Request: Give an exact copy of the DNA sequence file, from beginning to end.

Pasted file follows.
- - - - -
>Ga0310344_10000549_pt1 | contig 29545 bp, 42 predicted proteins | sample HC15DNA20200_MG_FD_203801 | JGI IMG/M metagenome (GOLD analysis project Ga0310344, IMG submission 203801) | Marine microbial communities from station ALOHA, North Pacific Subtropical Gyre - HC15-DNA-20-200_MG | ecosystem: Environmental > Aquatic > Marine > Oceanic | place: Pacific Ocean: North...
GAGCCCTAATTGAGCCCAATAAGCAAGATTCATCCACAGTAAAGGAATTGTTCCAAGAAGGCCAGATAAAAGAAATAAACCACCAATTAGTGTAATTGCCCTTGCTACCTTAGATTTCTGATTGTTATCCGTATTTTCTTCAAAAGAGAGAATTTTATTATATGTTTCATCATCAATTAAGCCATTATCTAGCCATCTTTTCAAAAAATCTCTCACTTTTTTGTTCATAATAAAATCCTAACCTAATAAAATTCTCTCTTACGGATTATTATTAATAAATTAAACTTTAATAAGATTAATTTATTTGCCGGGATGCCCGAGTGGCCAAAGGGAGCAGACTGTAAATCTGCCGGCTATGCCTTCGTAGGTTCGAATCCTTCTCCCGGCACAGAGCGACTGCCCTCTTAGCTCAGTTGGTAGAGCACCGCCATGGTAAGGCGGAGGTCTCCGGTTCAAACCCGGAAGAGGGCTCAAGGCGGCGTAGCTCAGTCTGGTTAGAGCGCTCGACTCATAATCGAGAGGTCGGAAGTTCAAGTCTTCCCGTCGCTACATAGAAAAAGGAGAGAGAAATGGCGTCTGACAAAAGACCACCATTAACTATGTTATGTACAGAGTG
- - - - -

>Ga0310344_10000549_pt1 | contig 29545 bp, 42 predicted proteins | sample HC15DNA20200_MG_FD_203801 | JGI IMG/M metagenome (GOLD analysis project Ga0310344, IMG submission 203801) | Marine microbial communities from station ALOHA, North Pacific Subtropical Gyre - HC15-DNA-20-200_MG | ecosystem: Environmental > Aquatic > Marine > Oceanic | place: Pacific Ocean: North...
GAGCCCTAATTGAGCCCAATAAGCAAGATTCATCCACAGTAAAGGAATTGTTCCAAGAAGGCCAGATAAAAGAAATAAACCACCAATTAGTGTAATTGCCCTTGCTACCTTAGATTTCTGATTGTTATCCGTATTTTCTTCAAAAGAGAGAATTTTATTATATGTTTCATCATCAATTAAGCCATTATCTAGCCATCTTTTCAAAAAATCTCTCACTTTTTTGTTCATAATAAAATCCTAACCTAATAAAATTCTCTCTTACGGATTATTATTAATAAATTAAACTTTAATAAGATTAATTTATTTGCCGGGATGCCCGAGTGGCCAAAGGGAGCAGACTGTAAATCTGCCGGCTATGCCTTCGTAGGTTCGAATCCTTCTCCCGGCACAGAGCGACTGCCCTCTTAGCTCAGTTGGTAGAGCACCGCCATGGTAAGGCGGAGGTCTCCGGTTCAAACCCGGAAGAGGGCTCAAGGCGGCGTAGCTCAGTCTGGTTAGAGCGCTCGACTCATAATCGAGAGGTCGGAAGTTCAAGTCTTCCCGTCGCTACATAGAAAAAGGAGAGAGAAATGGCGTCTGACAAAAGACCACCATTAACTATGTTATGTACAGAGTG